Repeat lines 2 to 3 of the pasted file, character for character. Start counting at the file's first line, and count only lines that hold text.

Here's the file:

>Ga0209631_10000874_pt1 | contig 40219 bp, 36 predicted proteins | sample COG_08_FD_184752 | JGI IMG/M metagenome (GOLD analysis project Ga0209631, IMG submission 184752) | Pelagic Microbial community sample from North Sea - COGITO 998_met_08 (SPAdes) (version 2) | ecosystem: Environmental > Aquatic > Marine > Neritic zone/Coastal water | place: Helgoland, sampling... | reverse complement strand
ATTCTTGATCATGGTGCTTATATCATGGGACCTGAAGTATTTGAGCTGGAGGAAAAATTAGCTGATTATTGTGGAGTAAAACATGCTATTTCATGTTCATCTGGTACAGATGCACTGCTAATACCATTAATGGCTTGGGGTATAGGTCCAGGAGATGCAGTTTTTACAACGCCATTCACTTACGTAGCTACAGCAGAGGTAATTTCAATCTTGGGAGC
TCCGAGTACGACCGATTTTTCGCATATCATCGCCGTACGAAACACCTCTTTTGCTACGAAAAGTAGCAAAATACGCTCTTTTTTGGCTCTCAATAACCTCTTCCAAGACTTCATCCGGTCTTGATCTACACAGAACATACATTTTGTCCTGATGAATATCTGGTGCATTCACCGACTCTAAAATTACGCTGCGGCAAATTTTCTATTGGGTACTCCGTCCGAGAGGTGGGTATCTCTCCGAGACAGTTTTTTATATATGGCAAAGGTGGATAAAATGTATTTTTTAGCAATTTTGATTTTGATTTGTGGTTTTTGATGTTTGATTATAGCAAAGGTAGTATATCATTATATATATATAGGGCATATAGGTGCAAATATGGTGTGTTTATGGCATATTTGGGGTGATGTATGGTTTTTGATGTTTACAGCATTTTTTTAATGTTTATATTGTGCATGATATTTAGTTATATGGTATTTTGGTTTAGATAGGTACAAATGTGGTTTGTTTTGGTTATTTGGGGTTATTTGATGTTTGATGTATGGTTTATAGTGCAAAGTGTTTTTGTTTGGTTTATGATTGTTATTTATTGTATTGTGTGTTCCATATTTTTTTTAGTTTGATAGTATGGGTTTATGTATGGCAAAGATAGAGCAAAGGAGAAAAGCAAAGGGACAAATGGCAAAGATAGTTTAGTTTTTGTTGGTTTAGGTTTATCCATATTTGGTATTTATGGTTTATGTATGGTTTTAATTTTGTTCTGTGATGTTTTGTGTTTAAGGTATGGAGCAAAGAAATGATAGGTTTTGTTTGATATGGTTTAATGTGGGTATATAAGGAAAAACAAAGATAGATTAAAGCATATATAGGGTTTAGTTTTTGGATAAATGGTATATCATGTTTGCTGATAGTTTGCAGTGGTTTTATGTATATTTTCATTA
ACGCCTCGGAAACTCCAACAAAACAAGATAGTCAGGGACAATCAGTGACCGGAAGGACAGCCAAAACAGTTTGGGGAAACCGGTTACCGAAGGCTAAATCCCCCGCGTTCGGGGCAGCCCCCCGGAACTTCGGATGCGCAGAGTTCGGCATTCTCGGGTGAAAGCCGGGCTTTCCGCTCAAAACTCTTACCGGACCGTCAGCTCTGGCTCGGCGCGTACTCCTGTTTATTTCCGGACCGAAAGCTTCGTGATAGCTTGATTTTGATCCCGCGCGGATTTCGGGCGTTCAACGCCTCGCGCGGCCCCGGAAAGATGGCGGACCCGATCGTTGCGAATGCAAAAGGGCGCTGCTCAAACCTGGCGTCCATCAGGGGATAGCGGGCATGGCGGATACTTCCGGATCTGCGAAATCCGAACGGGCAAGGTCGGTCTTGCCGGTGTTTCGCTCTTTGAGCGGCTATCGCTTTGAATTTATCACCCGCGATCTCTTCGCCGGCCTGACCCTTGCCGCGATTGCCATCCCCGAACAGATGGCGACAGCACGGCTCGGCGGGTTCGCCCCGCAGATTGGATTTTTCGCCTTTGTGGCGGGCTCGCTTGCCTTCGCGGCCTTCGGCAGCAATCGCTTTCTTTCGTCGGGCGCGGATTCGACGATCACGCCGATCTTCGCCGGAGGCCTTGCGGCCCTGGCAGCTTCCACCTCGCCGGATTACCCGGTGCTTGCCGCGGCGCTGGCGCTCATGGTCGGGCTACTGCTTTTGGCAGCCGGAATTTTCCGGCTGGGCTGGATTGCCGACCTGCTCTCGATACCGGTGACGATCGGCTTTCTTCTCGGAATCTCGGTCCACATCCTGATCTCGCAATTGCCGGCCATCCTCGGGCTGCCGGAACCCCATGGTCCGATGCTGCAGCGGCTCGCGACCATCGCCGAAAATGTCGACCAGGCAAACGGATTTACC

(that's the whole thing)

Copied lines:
ATTCTTGATCATGGTGCTTATATCATGGGACCTGAAGTATTTGAGCTGGAGGAAAAATTAGCTGATTATTGTGGAGTAAAACATGCTATTTCATGTTCATCTGGTACAGATGCACTGCTAATACCATTAATGGCTTGGGGTATAGGTCCAGGAGATGCAGTTTTTACAACGCCATTCACTTACGTAGCTACAGCAGAGGTAATTTCAATCTTGGGAGC
TCCGAGTACGACCGATTTTTCGCATATCATCGCCGTACGAAACACCTCTTTTGCTACGAAAAGTAGCAAAATACGCTCTTTTTTGGCTCTCAATAACCTCTTCCAAGACTTCATCCGGTCTTGATCTACACAGAACATACATTTTGTCCTGATGAATATCTGGTGCATTCACCGACTCTAAAATTACGCTGCGGCAAATTTTCTATTGGGTACTCCGTCCGAGAGGTGGGTATCTCTCCGAGACAGTTTTTTATATATGGCAAAGGTGGATAAAATGTATTTTTTAGCAATTTTGATTTTGATTTGTGGTTTTTGATGTTTGATTATAGCAAAGGTAGTATATCATTATATATATATAGGGCATATAGGTGCAAATATGGTGTGTTTATGGCATATTTGGGGTGATGTATGGTTTTTGATGTTTACAGCATTTTTTTAATGTTTATATTGTGCATGATATTTAGTTATATGGTATTTTGGTTTAGATAGGTACAAATGTGGTTTGTTTTGGTTATTTGGGGTTATTTGATGTTTGATGTATGGTTTATAGTGCAAAGTGTTTTTGTTTGGTTTATGATTGTTATTTATTGTATTGTGTGTTCCATATTTTTTTTAGTTTGATAGTATGGGTTTATGTATGGCAAAGATAGAGCAAAGGAGAAAAGCAAAGGGACAAATGGCAAAGATAGTTTAGTTTTTGTTGGTTTAGGTTTATCCATATTTGGTATTTATGGTTTATGTATGGTTTTAATTTTGTTCTGTGATGTTTTGTGTTTAAGGTATGGAGCAAAGAAATGATAGGTTTTGTTTGATATGGTTTAATGTGGGTATATAAGGAAAAACAAAGATAGATTAAAGCATATATAGGGTTTAGTTTTTGGATAAATGGTATATCATGTTTGCTGATAGTTTGCAGTGGTTTTATGTATATTTTCATTA